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PENN YAN   ADVERTISEMENT

School board considers propane


PENN YAN—Would single trips be a more efficient way to transport the 2,000 students who are now traveling to their schools on Penn Yan District buses?
District Transportation Director Phyllis Record presented the pros and cons of single trips and double bus trips during their Nov. 18 meeting. Currently there are double trips, the first for junior and senior high school and the second for elementary students. She outlined the current inventory of buses, 42, staff and the fact that the district is “really large.” The district currently buses 2004 students over the 174 square miles including 1,795 from the Penn Yan District, 49 Special Needs students, 60 to St. Michael’s, 30 to Head Start, 15 to Keuka Lake School, five to Emanuel Baptist and 10 to Universal Pre-Kindergarten.
Record compared the number of students bused, the number of buses and the square miles covered by some area districts who offer single trips to Penn Yan’s current program. Most of those districts are smaller in both student populations and mileage covered during their runs.
If Penn Yan went to single trips, Record said 13 additional buses and drivers would be needed, resulting in a total of 36 buses on regular runs. Although this number of vehicles would provide seating for 1,440 students and currently 1,534 are being bussed, some smaller students could sit three to a seat. Record outlined the 10-year and five- year costs for bus rotation as well as leasing costs. The lease option is less costly at first but could total more than double the cost of purchasing vehicles over a 10-year period.
She outlined several issues, including whether students in the middle school and high school who currently walk would be transported, continuing the one hour or less ride time, transportation for activities held early in the morning and after school and discipline problems. Some districts have handled discipline problems by installing cameras in the buses at a cost of about $1,800 each. An additional mechanic may also be a need. Record said the Department of Transportation prefers one mechanic for every 10 to 12 buses. that being said, she noted the district has two bays, which produced the question of where an additional mechanic would work on the vehicles. Space for parking the buses was also addressed. The district is landlocked and parking for buses is already limited.
An option that could save on costs is use of propane to fuel the buses rather than diesel that is currently used. Record presented an analysis of the costs that included inflation, frequency of oil changes and current cost of diesel and propane. The current state bid cost of diesel is $2.4506 and for propane, $1.228. In addition to the cost difference, propane is “green” fuel.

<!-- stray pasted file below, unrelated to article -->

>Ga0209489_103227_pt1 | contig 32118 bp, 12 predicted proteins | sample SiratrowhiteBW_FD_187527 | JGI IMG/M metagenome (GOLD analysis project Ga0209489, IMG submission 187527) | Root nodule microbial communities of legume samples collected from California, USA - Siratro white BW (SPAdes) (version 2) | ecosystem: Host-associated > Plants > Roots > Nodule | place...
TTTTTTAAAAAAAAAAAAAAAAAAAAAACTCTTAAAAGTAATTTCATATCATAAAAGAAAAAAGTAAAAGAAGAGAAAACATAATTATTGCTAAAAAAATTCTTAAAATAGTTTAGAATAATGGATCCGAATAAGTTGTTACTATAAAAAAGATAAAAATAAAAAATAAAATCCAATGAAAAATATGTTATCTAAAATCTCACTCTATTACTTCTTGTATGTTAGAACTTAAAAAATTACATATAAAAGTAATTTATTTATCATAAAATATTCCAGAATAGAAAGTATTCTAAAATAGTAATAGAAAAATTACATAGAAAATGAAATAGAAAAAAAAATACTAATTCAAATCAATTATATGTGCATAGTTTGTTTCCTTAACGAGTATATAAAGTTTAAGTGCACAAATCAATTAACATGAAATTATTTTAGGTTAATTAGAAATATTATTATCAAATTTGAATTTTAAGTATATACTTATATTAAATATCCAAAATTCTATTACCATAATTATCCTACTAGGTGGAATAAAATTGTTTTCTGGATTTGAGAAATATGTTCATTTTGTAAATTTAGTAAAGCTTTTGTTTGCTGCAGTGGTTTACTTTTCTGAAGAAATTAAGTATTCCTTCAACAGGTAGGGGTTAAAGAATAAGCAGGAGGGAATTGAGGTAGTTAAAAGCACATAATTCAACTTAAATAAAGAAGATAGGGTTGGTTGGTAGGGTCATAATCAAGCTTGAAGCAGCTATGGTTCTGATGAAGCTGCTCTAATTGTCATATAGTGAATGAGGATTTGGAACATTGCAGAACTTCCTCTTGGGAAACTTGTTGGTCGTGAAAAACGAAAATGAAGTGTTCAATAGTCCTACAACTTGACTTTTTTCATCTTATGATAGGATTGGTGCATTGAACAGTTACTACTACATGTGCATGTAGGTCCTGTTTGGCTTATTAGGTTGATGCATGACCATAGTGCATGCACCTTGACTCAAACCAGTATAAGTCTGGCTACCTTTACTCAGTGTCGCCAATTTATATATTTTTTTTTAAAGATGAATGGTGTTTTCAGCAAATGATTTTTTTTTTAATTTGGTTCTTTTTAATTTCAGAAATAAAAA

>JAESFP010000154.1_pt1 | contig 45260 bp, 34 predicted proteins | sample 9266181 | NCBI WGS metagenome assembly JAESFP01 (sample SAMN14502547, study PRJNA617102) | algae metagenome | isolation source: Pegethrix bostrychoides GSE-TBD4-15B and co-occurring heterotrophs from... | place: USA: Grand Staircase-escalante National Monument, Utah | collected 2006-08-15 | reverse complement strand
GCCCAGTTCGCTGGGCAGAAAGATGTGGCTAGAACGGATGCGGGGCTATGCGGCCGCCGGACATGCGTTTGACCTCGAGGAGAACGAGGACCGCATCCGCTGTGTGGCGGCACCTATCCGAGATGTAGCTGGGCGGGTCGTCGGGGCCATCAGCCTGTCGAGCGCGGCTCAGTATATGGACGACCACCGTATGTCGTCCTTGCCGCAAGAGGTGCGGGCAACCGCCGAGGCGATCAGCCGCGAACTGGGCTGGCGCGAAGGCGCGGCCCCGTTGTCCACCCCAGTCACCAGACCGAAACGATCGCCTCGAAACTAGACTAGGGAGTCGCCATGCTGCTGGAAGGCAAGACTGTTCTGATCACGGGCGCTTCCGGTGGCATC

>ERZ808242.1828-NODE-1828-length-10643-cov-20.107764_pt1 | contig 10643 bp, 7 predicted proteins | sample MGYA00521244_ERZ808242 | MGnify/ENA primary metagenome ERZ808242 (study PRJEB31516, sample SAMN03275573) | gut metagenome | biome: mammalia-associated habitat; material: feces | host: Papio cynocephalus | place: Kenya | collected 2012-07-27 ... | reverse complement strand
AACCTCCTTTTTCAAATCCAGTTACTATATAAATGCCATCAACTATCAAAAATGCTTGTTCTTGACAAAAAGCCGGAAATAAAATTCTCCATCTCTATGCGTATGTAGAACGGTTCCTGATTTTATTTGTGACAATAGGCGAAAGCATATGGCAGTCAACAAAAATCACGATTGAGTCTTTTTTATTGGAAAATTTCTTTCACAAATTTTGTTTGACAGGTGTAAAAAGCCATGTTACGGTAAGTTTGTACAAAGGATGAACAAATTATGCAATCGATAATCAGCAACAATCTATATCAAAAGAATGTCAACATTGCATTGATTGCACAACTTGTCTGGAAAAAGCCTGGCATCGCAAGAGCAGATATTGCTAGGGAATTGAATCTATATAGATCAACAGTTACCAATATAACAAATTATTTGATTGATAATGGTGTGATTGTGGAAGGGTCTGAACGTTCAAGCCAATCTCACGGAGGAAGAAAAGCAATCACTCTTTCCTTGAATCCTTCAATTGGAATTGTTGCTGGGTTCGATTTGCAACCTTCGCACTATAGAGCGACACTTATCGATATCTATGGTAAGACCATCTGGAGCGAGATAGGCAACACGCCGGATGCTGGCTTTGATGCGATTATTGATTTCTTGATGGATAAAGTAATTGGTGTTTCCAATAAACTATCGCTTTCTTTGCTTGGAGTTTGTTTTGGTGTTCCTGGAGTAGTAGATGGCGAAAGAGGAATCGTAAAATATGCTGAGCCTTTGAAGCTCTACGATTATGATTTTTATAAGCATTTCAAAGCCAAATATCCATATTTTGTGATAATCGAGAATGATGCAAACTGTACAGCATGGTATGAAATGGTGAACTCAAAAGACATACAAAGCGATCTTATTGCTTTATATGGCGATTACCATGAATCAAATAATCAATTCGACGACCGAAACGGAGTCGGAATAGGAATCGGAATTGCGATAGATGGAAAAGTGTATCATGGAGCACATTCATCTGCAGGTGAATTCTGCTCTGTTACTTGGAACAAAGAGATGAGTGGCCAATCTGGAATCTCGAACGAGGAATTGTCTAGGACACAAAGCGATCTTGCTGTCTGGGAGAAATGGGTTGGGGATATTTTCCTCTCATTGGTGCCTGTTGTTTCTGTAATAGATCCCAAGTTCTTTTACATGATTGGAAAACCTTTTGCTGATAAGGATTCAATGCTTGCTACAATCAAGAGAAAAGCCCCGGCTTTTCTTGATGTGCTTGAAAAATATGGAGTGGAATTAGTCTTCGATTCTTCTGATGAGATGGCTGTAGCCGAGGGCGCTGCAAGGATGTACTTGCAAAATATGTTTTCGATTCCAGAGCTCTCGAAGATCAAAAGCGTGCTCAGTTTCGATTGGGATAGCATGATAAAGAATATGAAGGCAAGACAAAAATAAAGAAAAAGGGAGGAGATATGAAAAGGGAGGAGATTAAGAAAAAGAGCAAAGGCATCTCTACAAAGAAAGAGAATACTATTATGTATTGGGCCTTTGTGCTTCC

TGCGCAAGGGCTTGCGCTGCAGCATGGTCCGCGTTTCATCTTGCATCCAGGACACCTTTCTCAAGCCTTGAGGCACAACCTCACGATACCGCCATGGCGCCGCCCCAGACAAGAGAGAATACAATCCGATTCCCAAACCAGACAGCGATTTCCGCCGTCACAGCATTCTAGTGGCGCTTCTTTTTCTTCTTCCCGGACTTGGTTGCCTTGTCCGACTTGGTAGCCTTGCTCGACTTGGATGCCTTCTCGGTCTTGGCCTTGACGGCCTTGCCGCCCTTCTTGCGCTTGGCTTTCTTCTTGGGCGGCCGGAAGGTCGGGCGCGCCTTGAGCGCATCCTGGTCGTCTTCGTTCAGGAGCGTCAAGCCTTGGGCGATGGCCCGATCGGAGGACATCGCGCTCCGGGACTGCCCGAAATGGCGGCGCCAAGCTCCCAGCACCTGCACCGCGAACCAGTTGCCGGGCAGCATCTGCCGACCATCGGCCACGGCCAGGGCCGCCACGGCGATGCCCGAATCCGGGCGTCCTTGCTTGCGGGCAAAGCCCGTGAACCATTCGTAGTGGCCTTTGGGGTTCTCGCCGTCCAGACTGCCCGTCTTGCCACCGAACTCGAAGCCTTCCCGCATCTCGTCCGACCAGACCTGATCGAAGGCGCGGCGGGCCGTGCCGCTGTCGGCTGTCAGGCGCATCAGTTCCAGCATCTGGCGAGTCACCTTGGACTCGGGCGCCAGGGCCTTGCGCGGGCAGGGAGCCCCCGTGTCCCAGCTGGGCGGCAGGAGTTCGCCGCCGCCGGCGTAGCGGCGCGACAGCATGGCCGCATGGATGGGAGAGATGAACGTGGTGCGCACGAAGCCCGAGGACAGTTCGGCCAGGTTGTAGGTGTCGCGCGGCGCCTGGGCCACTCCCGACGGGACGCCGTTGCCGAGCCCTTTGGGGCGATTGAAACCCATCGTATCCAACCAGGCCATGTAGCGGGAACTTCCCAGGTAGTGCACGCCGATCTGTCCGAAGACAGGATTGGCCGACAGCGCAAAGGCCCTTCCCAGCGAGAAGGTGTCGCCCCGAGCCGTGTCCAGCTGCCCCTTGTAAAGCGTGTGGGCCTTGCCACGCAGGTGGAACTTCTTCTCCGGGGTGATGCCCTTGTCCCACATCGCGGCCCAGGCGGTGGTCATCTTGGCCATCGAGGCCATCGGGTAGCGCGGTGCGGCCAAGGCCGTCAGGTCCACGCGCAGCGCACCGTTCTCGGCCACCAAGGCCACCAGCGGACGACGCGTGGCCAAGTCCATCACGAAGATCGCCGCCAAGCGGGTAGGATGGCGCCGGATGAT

Following Record’s presentation, the board of education received detailed information on propane use from Jeff Zimar of the Chittenango-based New York Bus Sales who spoke about differences between propane and diesel as fuels for buses. He also answered a number of questions from board members including availability or propane, particularly on out of town trips, maintenance, cold weather starting problems and certification of district personnel to fuel and work on vehicles.
Board member Kathy Guenther said Dundee Central School District had used propane a number of years ago and had phased it out. Zimar explained that in the early 1980s the system in use had a mixer that didn’t work all the time. This system is no longer in use, ending that problem. Unlike diesel, cold weather starting is not a problem in propane fueled vehicles. Zimar said propane is used in Canada as well as in Europe, where 25 percent of vehicles run on propane. Concerns about availabillity of both propane and service on out of town runs were addressed. Zimar said, “Anywhere a gas grill or motor home tank can be filled can be used.” Some special training is needed for fueling vehicles as is certification of transportation personnel for maintenance. However, this is not difficult with very little additional training for mechanics is necessary.
Propane is an altertnative fuel that is a byproduct of natural gas and crude oil refining. One of the most appealing features of propane is the cost per gallon. Currently the cost of propane on state bid is $1.22. This coupled with a NYS V-tech credit brings the per gallon cost to approximately 80 cents.
 


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